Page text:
The comedian Chris Rock once said “when you meet someone for the first time, you ain’t meeting them; you’re meeting their representative.” He got a lot of laughs with that; probably because it’s true.
It is a common practice to try to impress others, or at least put on our best side. Especially when two people meet for the first time. There’s something true in that adage about making a good first impression.
There’s no shame in trying to present ourselves properly to others. The trouble comes when we present someone different than who we truly are. I’ve heard the terms “faker”, “poser”, “wannabe”, “imposter” and “hypocrite” used to describe that behavior.
I’m not throwing stones here. I was very skilled at that very thing, all the time. After a few decades of presenting the “me” that I wanted others to know, I wasn’t sure who I was anymore. It is an activity fraught with potential peril. After all, if we’ve impressed someone with our imposter-self, they may want to know us better. Doh! But beyond that, living a lie of who I am made it easier to lie about anything else.
In a recovery meeting long ago, a man said something that helped explain why I had never been comfortable in my own skin. Standing up, he held his hand out chest-high, extended 6 inches from his body; like a handshake. He placed his other hand on his chest. He said the extended hand represented the person he presented to the world, to other people. The hand on his chest represented his true self. The distance between his two hands represented his level of anxiety; the closer his two hands were to each other – that is, the closer his portrayal of himself was to his true self – the less anxiety he had.
It was a sobering moment for me. I finally had a visual to along with the emotional tug-of-ware within me. I wanted to be accepted for who I was but even I wasn’t thrilled with that guy. So I presented someone else instead. Same name, same face, but a more acceptable version of my story.
Among the many excellent gifts I received in recovery was the realization that who I am is who other people need to see. When I presented a down-played or exaggerated version of me, I robbed them of the opportunity to make an accurate decision about further interaction with moi.
Jesus presented as His real self all the time. I’m sure He had no anxiety about who people thought He was, or even who they wanted Him to be. In His example we see some people connect and engage with Him, investing time and interaction with Him. But most folks either ignored Him or wanted to kill Him.
Most likely you and I are not going to be killed if we present our true selves to others. Possible but not likely. We are very probably going to be ignored by many, and perhaps even insulted or assaulted in extreme cases by a few. But if we are authentic, we are responding to a soundless scream from the mass of humanity:
“PLEASE! Somebody show me something I can actually believe in!”
This last couple of years has been a repetitive hammering home of my identity in God. I don’t recall asking for it but I needed it. To be absolutely positive of who I am, and Whose I am, has required quite a bit of hammering. Some things just take a while for me to grasp.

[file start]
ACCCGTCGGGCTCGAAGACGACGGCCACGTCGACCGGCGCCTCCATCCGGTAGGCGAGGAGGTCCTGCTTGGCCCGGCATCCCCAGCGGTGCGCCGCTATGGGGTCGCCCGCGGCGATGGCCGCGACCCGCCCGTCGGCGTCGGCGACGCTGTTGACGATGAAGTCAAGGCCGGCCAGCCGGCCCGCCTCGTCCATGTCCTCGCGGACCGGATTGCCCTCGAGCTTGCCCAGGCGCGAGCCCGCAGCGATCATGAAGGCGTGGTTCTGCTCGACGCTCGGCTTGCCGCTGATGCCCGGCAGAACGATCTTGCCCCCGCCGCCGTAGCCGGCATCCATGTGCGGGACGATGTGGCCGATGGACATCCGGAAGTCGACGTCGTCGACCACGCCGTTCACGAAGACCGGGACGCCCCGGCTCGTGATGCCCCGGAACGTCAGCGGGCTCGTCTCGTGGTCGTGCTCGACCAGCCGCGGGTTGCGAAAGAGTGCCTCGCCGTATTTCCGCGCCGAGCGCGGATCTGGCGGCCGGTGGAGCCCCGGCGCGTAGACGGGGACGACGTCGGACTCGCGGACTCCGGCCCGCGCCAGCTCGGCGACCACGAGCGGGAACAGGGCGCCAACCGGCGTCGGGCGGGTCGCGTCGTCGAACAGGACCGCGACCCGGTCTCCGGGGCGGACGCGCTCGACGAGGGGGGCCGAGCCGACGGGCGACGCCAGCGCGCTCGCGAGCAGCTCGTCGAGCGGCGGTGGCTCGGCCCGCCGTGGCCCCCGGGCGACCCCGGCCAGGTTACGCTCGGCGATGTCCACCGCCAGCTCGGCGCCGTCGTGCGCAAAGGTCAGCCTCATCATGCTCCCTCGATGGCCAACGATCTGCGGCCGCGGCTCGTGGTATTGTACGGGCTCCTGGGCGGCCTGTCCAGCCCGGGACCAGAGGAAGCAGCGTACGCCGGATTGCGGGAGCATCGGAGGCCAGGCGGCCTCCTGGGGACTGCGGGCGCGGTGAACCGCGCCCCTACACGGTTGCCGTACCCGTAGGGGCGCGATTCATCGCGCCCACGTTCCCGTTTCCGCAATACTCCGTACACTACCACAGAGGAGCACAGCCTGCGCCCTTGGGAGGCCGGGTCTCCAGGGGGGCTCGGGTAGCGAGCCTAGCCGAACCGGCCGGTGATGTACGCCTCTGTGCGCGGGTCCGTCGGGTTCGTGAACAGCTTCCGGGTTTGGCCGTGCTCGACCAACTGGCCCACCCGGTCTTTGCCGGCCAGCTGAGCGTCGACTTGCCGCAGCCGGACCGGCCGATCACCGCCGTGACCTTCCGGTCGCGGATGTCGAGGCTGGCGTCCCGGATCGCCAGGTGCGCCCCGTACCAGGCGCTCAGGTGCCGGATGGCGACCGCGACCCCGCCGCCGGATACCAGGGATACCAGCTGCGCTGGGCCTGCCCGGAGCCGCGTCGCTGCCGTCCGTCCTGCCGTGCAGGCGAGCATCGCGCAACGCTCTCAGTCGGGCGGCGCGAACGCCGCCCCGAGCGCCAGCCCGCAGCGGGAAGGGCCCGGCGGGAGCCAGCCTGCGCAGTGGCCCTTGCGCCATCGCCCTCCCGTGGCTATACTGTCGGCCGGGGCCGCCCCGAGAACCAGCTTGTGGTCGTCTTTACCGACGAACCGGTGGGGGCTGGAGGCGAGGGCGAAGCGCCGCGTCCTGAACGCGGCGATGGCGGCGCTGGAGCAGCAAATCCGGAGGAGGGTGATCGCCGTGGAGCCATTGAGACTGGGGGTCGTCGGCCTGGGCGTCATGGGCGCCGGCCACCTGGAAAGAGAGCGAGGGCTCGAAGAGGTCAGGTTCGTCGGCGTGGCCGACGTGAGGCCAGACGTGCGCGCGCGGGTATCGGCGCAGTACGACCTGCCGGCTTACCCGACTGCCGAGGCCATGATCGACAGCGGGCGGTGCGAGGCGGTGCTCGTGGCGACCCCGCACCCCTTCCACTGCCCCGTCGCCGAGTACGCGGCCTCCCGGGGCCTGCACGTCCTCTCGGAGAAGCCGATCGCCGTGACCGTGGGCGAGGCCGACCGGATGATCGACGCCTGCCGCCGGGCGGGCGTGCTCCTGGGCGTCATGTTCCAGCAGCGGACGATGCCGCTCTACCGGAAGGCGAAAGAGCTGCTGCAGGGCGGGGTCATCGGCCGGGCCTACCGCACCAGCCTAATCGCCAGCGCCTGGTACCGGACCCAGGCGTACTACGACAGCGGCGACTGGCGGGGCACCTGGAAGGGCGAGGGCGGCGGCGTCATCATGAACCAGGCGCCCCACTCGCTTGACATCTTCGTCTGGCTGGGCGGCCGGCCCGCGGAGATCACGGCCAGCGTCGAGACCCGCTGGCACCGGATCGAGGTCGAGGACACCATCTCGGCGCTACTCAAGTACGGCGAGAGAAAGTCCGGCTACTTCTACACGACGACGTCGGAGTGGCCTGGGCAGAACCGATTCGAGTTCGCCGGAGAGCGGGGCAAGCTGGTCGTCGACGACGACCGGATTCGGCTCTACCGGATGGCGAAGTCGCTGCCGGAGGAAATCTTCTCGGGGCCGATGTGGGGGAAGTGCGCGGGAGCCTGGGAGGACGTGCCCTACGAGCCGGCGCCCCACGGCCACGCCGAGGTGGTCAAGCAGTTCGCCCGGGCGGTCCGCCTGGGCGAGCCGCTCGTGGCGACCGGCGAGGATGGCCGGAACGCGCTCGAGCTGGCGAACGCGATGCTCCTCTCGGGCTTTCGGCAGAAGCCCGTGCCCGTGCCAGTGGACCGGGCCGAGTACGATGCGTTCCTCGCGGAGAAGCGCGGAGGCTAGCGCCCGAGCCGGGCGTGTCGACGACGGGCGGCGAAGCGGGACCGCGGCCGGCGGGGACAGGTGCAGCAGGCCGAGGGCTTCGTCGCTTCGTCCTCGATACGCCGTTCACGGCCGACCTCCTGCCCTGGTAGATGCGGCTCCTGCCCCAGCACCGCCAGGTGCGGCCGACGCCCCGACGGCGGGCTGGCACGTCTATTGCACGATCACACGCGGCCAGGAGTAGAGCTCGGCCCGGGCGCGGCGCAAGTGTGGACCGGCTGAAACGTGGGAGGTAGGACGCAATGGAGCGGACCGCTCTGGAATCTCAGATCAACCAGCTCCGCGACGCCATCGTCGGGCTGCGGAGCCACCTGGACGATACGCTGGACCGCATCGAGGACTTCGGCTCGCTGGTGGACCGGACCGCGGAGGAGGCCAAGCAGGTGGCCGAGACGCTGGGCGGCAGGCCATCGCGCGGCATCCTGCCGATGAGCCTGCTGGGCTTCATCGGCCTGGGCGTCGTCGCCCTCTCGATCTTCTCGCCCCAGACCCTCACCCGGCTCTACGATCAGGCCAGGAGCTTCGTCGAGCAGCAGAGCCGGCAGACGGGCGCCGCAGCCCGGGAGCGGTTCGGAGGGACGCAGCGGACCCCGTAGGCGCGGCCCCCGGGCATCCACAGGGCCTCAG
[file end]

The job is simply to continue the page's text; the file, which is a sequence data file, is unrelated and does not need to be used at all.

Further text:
There’s an extension to this identity/authentic-self concept: it is that we should be who we were made to be. To deny who I am is to defy God’s wisdom in creating me to be… me. I am unique to Him, created for unique purposes that only He must be pleased with. It is not only good for me to be authentic and avoid a life of anxiety (and all the related health problems), it is my praise to God to be the authentic me. How can others see what God has done in me if I never tell them what I was like before I met Him? To think of robbing God of that glory makes my heart hurt.
That’s not to say I should go around telling everyone everything. That would be making it about me. I’m not the miracle-worker here, God is. To speak much about what power and grace and generosity God has poured out on this ragamuffin… that’s a privilege. Besides I am only one example. I know many others. God calls whom He chooses, and He heals whom He wants. His glory is woven through His sovereignty like threads of gold.
I decided to write this post because when it is necessary for me to tell someone about my past, sometimes I am tempted to soften the hard edges; to make is less… awful. I was a frequent abuser of the word “just” in a past life. “It was just a thought!” “I was just going 10 miles over the limit.” “I just didn’t think it would be a big deal.” “It was just a 12-pack. Sheesh.” It doesn’t play well when I attempt to minimize, rationalize or justify.
No offense to Sinatra but I don’t only “gotta be me”. I gotta be the me that God created me to be.
Father, I know you didn’t look away during the moments when the hard edges of my life were happening. You look at me in the totality of my life, not just the good or the bad moments. You knew I would one day fall on my knees and surrender to Your love, and that was Your desire. It was glorious!
My best doesn’t impress You, and my worst doesn’t drive You away. You are more powerful, more beautiful, more loving than that. I may never see me as You do, but I see You more clearly when I’m not focusing on myself.
You move me to tears of gratitude. You shake my false foundations until I rely only on You. And You love me right out of my fear and anxiety. For all You’ve done, for Who You are, surely I can be my true self.